Treatment | Drs. Martin & Nannapaneni | Main Line Allergy & Asthma Professionals

Treatment

Allergy and Asthma Treatment

If you’re one of the millions of Americans with allergies or asthma, treatments can help you live a full and active life.

Allergists and Immunologists are experts that receive special training and experience with the immune system. We are able to pinpoint the culprit and confirm it with tests. Our specific treatment plan is distinctive as we recognize that each individual has unique needs. Our treatment plans are based upon the latest research and recommendations in our field as published by the American Academy of Allergy, Asthma & Immunology and the American College of Allergy, Asthma & Immunology.

Allergy & Asthma Professionals Inc. is dedicated to providing the most up to date diagnostic and treatment options in pediatric and adult allergy, asthma, eye allergies, sinus disorders and hives. It is our mission to provide all patients with the highest quality of care. We consider our practice to be a family office where patients are treated with respect, warmth and professionalism. We attempt to see that each patient receives the attention necessary to solve his or her immediate and long range allergy problems.

Read more about our services and treatments:

Immunotherapy for Allergies

Also known as allergy shots, immunotherapy offers long-term treatment to decrease allergic rhinitis, allergic asthma, conjunctivitis and stinging insect allergy.

Most allergy shots contain small amounts of what you’re allergic to. When you get the shots over time, your body gets used to having those substances around, and it reacts less to them. Not only can allergy shots improve your asthma symptoms, sometimes they can prevent a flare.

Rescue Inhalers (Short-Acting Bronchodilators) for Asthma

Nearly everyone who has allergic asthma should have a short-acting bronchodilator.

They’re often called rescue inhalers because they come in a small inhaler that you carry with you and puff when you have symptoms. The effects last 4-6 hours.

They work by opening up, or dilating, the airways in your lungs. Rescue medications include albuterol, levalbuterol and pirbuterol.

Inhaled Corticosteroids for Asthma

If you are using your rescue inhaler too often, that’s a sign your allergic asthma isn’t under control. You may need to take medications such as inhaled steroids every day.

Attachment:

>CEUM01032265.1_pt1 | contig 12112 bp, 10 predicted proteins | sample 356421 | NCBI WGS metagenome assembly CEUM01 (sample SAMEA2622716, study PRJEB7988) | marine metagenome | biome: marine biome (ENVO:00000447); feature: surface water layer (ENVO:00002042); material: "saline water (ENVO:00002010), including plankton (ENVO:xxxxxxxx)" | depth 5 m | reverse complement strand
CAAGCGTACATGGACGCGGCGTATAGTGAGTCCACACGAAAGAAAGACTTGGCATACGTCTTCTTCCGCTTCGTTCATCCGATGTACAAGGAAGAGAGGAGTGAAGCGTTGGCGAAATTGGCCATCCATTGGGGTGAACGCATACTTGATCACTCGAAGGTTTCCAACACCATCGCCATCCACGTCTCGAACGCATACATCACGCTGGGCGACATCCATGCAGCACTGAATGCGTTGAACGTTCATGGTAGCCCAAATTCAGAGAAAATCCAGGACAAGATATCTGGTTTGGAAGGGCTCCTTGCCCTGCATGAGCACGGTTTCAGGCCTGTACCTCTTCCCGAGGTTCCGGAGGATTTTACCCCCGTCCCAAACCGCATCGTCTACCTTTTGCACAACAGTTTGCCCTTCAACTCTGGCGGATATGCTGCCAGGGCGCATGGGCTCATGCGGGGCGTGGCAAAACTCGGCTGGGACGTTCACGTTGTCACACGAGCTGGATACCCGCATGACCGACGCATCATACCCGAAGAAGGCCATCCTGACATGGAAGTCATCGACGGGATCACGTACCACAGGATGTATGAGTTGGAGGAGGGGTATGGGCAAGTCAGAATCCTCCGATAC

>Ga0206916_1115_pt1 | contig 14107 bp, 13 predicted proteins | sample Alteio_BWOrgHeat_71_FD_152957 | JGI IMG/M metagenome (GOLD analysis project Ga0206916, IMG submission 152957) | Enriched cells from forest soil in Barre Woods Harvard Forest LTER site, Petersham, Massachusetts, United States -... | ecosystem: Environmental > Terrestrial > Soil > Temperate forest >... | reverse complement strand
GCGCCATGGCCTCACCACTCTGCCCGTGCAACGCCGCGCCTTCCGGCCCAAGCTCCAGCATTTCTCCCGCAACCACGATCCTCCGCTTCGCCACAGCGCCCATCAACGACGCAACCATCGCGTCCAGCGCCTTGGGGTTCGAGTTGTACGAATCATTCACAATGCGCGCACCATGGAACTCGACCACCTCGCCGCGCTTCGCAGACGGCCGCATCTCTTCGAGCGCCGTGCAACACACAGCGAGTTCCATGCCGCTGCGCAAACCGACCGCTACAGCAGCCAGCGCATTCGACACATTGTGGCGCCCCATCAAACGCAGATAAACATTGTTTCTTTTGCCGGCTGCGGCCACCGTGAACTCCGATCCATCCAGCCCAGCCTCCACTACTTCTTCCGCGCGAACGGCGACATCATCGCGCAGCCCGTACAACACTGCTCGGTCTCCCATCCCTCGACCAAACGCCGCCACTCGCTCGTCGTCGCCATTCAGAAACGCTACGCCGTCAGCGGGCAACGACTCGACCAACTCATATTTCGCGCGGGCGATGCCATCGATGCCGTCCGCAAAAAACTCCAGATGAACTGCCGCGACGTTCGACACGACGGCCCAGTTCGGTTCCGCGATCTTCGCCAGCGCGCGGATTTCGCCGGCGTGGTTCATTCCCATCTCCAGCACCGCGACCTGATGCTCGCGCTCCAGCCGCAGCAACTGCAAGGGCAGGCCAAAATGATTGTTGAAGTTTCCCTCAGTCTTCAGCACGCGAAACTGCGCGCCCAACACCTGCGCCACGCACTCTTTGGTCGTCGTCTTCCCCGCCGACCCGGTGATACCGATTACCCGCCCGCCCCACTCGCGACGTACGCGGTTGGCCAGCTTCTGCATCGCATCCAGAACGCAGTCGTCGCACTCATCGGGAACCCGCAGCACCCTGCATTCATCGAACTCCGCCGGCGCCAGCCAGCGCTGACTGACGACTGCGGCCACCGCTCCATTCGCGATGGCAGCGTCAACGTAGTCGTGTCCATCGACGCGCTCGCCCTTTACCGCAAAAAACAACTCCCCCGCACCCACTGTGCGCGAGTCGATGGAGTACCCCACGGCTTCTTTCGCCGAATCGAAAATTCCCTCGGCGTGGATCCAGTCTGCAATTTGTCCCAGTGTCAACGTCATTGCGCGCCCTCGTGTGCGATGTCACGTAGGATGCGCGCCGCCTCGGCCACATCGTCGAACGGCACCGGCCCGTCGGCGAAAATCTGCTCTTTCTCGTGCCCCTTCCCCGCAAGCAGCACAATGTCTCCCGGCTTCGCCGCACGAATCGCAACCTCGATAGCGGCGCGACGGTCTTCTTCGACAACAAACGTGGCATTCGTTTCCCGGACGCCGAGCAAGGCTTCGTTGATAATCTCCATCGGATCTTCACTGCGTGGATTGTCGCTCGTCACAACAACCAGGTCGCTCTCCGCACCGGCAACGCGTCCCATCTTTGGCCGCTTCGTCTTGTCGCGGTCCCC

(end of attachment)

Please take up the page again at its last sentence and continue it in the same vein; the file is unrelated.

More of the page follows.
You inhale these drugs through a portable device. They work by curbing inflammation in your lungs’ airways.

They’re called “controller” medications because they help control your asthma over longer periods of time. These medications can help keep your lungs working better after future asthma attacks. You probably won’t need your rescue inhaler as much either.

Long-Acting Bronchodilators for Asthma

Long-acting bronchodilators are another type of controller medication. They work like rescue inhalers, but the effects last longer, usually about 12 hours. You use them regularly, twice a day.

They are used along with inhaled steroids and not as the only medication to control your asthma.

Anti-Leukotriene Drugs for Asthma

Montelukast (Singulair), zafirlukast (Accolate) and zileuton (Zyflo) are pills that help long-term asthma control.

These drugs shut down the effects of molecules called leukotrienes, which trigger airway inflammation.

Oral Corticosteroids for Asthma

Prednisone is a common steroid used by people whose rescue inhaler doesn’t help enough when they have a severe asthma attack. It’s usually taken as a pill. It works by lessening the inflammation that causes the serious symptoms.

You should use steroid only when you need them, because they can cause side effects if you take high doses for a long time.

Antibody Treatment for Allergies

Antibody treatments are given for people with severe allergies that doesn’t go away and isn’t controlled with other treatments. It prevents cells in your body from starting the inflammation process and makes you less sensitive to your triggers.

It’s given as an injection every 2 or 4 weeks at the office because you might have a severe allergic reaction to it. There are seldom side effects.

Sources

WebMD Medical Reference

American Academy of Allergy Asthma & Immunology